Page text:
Nor did he demur at all to the comparison which the centurion made. “I also,” said the centurion, ‘‘am a man under authority.” If you were to read that expression with dark spectacles, you might make a great deal of mischief out of it. A caviller might say, “How dares he even for a moment compare himself to the Son of God? How can he draw a parallel of which he is one side and the blessed Lord the other? What impertinence!” Brethren, our Lord was no critic. No, among the brotherhood of fault-finders you never see the Christ of God. When he has to deal with sincere people, he picks no holes, imputes no motives, and dwells on no mistakes. The centurion did not wish to make his metaphor go on all fours, and our Lord did not treat him as if he did. Many a time have some of us had to suffer from this mode of attack, but never from our Master, nor from those who imitate him. He took the meaning of the centurion’s illustration, and lie admired it; for indeed it was a grand and beautiful idea, to set forth our Lord Jesus as the great Emperor of the universe to whom all things are under rule, and to whose faintest word each form of force, whether good or evil, is sure to render obedience. He showed that he had rightly estimated Christ, and enthroned him as he should be enthroned in the place of unlimited sovereignty and power. The Master did not, therefore, for a moment demur to anything he said. No, but the prayer had been offered that the servant might be healed, and the prayer was granted: the faith had been exercised which believed that Christ could heal, and that faith was honoured. Our Lord did exactly as the prayer requested him. He came when he was asked to come; he stayed when he was asked to stay. He spoke the word when he was requested to speak the word; he healed when he was asked to heal. In all things he yielded himself entirely to the centurion’s wish, to show his cheerful alacrity in benefiting the suffering boy and in answering the master’s prayer. Come, then, dear friends, we may be quite sure of our Lord’s sympathy, though we are not praying about a sick boy, but pleading for our sinful neighbours. He loves sinners better than we do, for they have cost him more than they have ever cost us, even if we have spent nights in watching and prayer on their behalf. To him it is committed of the Father to save the lost, and his zeal to accomplish the work never flags; and therefore we may be sure that our pleadings and efforts will touch a kindred chord in his heart.

     II. Secondly, an equally interesting topic is before us in THE CONSCIOUS ABILITY OF OUR LORD. You have seen his perfect willingness, now behold his boundless power. I do not know how it affects your minds, but that sentence from the lip of Jesus, “I will come and heal him,” has a strange majesty about it to my soul. It is the word of a king wherein there is power. Perhaps the most majestic word that was ever uttered was “Light be:” no sooner was it heard than the eternal darkness fled, and light was: but surely this is scarcely second in grandeur, if second at all; its sound is as much the voice of the Lord as that which scattered the primeval shades: “I will come and heal him.” Yet this royal and powerful word was spoken as a matter of course; our Lord Jesus did not deliberate, but the healing word flowed from him as naturally as the perfume from the flowers. “I will come and heal him,” — it is an utterance resolute, true, clear, comprehensible, unconditional, and to him natural, and common-place, though to us divine.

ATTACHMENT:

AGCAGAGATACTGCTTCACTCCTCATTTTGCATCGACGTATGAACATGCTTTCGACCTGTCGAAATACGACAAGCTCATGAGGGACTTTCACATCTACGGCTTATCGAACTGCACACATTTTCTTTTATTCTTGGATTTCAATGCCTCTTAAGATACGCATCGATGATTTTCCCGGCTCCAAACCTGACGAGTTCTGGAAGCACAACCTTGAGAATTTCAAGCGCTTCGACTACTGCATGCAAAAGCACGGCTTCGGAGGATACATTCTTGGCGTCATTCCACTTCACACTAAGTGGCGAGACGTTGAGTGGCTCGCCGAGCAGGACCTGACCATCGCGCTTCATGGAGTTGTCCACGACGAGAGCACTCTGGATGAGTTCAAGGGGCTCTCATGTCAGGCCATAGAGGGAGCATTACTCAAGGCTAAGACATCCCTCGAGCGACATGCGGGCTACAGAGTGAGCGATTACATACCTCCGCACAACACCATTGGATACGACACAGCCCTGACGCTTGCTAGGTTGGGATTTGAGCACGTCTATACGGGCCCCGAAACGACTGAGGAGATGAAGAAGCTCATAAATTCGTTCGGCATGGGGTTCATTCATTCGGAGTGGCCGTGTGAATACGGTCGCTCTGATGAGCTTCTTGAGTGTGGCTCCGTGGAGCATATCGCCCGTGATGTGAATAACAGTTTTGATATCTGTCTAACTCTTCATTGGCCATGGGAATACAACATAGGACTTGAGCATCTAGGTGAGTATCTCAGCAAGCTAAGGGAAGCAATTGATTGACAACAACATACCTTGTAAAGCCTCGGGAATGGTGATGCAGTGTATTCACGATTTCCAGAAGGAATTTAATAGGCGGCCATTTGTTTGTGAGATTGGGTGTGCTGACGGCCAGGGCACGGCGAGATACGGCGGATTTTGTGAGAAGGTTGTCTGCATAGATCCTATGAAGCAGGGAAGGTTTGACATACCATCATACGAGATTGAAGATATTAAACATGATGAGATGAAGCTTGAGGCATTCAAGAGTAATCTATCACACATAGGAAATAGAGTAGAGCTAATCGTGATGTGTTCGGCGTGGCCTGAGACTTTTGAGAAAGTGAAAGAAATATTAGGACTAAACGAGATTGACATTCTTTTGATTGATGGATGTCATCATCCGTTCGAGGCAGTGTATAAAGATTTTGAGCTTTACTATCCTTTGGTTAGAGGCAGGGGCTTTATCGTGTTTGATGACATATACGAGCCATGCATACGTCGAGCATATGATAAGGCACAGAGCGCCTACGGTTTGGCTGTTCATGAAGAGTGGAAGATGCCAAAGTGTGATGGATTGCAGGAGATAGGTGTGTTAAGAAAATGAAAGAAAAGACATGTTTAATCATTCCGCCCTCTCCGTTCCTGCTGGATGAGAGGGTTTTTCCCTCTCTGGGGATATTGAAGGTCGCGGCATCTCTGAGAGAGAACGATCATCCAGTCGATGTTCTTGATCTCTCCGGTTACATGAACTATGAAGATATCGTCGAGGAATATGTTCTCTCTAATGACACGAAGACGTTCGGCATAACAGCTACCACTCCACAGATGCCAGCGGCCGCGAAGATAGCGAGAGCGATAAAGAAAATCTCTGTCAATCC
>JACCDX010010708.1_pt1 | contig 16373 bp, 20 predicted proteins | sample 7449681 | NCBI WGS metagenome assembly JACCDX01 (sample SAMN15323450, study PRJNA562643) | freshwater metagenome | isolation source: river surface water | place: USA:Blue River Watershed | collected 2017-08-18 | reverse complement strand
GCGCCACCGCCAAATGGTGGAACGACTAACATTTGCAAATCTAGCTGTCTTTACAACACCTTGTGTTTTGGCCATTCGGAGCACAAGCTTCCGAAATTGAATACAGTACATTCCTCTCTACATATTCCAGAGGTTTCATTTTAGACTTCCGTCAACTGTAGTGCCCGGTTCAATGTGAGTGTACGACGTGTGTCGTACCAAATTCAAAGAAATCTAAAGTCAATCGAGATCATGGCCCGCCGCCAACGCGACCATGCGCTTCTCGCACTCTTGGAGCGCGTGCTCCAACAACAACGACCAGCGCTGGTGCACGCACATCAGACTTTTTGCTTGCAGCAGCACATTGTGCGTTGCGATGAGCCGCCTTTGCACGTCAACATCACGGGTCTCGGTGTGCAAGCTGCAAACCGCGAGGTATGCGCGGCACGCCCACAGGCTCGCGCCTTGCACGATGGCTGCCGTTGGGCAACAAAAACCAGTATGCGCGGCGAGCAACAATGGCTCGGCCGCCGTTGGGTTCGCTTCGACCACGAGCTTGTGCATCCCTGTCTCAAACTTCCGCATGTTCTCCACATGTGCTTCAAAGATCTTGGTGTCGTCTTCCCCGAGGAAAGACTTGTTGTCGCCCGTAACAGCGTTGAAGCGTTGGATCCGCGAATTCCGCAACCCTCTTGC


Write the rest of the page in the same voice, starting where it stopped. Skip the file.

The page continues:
It shows, dear friends, our Lord’s conscious ability to deal with all manner of evil, since he was not at all puzzled by this intricate case. Almost any other physician would have felt some measure of perplexity. The case is described as that of a man sick of the palsy and yet “grievously tormented.” How could that be? Paralysis can hardly be connected with acute pain. It brings numbness and so ends sensation, at least such is my impression. Some interpreters think the disease must have been a form of tetanus, but there is no mention of tetanus in either account. It was a palsy, and yet he was “grievously tormented.” I know nothing about it, but I have read that there is a period in which paralysis may turn into apoplexy, and the patient may suffer extreme agony. If so, this may explain the mystery. However, though the case perplexed many, it did not perplex the Lord Jesus, for he said, “I will come and heal him.” Now, my brother ministers, have not you and I a great many cases coming in our way which tax our experience and make us feel at a loss? I have had during this week to deal with several tempted ones whose difficulties have put me to a non plus, or would have done so if I had not borrowed from ray Lord. Some experiences are a tangled skein, we cannot follow the thread, and so far as we do follow it knots and snarls are our chief reward. See how Jesus sweeps away all debates with “I will come and heal him.” All the complicated phenomena of human disease he comprehends, and along the